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Cheap, but lacking.

The Lemmings are - quite literally - evergreen. Over 16 years have passed since I set foot in London's Kensington Royal Garden Hotel to attend a low-key Psygnosis press junket where Dave Jones' genius-level games concept was first unveiled. No key note speeches, no long-winded demonstrations, no hard sell. Psygnosis and DMA Design knew they had a hit on their hands and just let us play the game and appreciate the extraordinary concept. Taking a look at this PlayStation 3 rendition of the classic, it's astonishing to see just how little has changed in the core gameplay compared to the 1991 Commodore Amiga original.

The objective remains identical - Lemmings drop down into a hostile game environment, and it's your job to shepherd them through to the exit, doling out skills and abilities to defeat the obstacles in your path. If there's a wall blocking your path, let a Lemming dig through it. If he's falling to his doom, give him an umbrella and let him float down to safety. If there's an immovable object in the way, strap explosives to your rodent-hero and blow him up to give the others safe passage - you get the idea. This version also features additions to the gameplay from various Lemmings sequels in the form of power-up icons, cloners and teleporters. All good stuff.

Coming from Team 17, the developer of the accomplished PSP version, it's no surprise to see that this Cell-powered rendition has much in common with its handheld sibling. This is most blatantly in the redrawn cartoon-like graphics, boosted significantly with 720p HD clarity and sweet animation, along with the console-friendly control method. But behind the slick visuals, Lemmings is something of a perilously empty vessel when compared to Team 17's original miniaturised blueprint.

There's no escaping the fact that what is the most recent, best looking version of Lemmings on one of the world's most powerful gaming platforms is also the most bereft ever released in terms of depth. There are 40 stages here, varying from the ridiculously simple to the most brain-rendingly obtuse. It's not a bad selection, but even the ancient Amiga version had triple that amount, along with 20 more multiplayer-specific levels. Not that there's any multiplayer action at all in PS3 Lemmings, the best you can hope for is to challenge the best times on the internet leaderboards. In an age where online gaming is key to a game's long-term value, this is a big disappointment. The PSP's map editor is also absent, and thus the ability to share maps with other players is also lost.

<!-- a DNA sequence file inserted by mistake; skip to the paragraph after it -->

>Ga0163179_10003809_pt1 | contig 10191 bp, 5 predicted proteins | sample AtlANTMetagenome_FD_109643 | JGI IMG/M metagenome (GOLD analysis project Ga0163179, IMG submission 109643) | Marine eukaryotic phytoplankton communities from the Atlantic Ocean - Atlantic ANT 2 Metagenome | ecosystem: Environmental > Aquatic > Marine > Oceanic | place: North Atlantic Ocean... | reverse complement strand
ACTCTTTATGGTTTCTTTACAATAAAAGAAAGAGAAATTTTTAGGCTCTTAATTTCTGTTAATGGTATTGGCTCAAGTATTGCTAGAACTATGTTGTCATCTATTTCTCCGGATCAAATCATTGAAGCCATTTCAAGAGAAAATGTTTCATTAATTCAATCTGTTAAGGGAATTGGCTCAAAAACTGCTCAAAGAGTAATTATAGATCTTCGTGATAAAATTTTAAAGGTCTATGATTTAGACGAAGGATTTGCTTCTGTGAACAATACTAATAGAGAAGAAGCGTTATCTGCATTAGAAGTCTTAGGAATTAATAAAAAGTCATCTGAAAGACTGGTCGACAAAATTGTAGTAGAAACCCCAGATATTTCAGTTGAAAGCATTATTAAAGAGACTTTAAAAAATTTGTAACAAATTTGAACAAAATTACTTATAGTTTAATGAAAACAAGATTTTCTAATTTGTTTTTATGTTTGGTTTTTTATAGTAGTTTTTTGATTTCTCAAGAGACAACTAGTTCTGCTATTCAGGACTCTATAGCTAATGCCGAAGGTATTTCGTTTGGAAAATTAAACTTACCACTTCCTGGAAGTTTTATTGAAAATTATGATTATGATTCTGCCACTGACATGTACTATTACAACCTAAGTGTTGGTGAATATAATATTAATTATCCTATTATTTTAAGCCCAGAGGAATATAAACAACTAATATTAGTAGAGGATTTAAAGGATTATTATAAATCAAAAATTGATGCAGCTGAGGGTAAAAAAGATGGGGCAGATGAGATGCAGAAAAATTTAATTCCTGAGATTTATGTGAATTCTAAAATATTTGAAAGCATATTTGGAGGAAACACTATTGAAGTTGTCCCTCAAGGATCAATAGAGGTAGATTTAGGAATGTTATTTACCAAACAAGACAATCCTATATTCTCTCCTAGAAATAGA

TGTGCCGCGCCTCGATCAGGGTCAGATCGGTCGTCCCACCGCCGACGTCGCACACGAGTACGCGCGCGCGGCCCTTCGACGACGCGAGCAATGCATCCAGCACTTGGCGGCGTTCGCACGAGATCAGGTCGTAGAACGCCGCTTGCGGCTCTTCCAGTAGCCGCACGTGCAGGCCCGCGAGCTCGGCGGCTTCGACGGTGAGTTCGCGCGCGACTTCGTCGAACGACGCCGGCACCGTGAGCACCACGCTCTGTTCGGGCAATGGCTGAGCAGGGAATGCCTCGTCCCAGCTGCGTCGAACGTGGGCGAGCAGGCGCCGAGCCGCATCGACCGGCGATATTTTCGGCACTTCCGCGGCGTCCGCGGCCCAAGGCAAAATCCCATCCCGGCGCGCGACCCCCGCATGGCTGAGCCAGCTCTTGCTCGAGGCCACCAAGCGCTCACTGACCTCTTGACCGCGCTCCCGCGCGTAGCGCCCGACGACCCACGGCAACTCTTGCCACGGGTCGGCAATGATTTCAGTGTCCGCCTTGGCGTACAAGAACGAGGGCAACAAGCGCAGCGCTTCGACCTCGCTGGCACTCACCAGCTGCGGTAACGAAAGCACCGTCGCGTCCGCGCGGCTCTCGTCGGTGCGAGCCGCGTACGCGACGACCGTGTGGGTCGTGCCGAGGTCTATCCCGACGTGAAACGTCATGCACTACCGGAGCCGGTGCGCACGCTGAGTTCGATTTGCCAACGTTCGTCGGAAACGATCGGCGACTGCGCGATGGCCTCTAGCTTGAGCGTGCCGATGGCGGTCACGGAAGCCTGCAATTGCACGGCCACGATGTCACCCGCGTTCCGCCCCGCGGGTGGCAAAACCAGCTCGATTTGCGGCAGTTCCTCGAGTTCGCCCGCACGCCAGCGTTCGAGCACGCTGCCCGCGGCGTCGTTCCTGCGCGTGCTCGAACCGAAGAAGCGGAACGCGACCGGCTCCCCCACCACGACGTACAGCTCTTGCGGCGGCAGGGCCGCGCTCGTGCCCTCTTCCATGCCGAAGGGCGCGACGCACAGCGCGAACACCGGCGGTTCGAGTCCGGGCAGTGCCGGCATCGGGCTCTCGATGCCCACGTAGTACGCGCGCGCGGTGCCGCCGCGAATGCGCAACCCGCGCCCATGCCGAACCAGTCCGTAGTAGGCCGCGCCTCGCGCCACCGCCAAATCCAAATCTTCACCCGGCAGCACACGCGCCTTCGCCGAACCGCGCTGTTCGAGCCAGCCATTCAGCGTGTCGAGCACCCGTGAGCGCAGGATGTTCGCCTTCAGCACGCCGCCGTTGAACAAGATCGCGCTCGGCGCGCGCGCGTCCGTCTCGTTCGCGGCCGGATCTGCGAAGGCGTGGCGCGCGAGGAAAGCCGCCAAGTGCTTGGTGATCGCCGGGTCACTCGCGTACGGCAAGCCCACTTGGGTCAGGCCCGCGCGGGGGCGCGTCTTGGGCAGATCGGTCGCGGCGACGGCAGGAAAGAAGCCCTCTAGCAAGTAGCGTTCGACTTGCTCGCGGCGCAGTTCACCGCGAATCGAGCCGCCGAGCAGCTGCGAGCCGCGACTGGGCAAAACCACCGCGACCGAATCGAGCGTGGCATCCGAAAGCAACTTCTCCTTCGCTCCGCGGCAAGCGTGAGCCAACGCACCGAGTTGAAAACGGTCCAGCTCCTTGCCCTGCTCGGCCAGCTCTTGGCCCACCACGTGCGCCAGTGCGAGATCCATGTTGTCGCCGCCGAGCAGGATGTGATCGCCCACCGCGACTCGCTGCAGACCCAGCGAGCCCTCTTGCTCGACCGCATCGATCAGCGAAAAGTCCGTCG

Indeed, as staggering as this may sound, I feel somewhat short-changed by this £3.49 piece of software. PS3 Lemmings is a game of compromise with savagely slashed down amounts of content justified by a stupidly cheap, ultra-disposable 'no brainer' price-point. And therein lies the dilemma in assessing this game. Make no mistake - £3.49 is fine value for money considering the quality of the core gameplay and the attention to detail in the PS3 upgrades. It can easily be argued that £3.49 is cheap enough to excuse just about any failing when you consider how much you are getting for your money, and how long those 40 levels will keep you occupied. It's just a little annoying to know that SCEE and Team 17 are holding back on us, that this game could have been so much more. Why not follow the ethos of Tekken: Dark Resurrection and make the game all it can possibly be? Why omit key gameplay elements and levels when you've already coded them on PSP? Why not at least provide the rest of the game as another £3.49 booster pack? Sony is doing a superb job in redefining the value proposition for downloadable software - but all things being equal, I'd rather take a £6.99 complete game as opposed to a depleted rendition that's half the price.

6 / 10

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About the Author
Richard Leadbetter avatar

Richard Leadbetter

Technology Editor, Digital Foundry

Rich has been a games journalist since the days of 16-bit and specialises in technical analysis. He's commonly known around Eurogamer as the Blacksmith of the Future.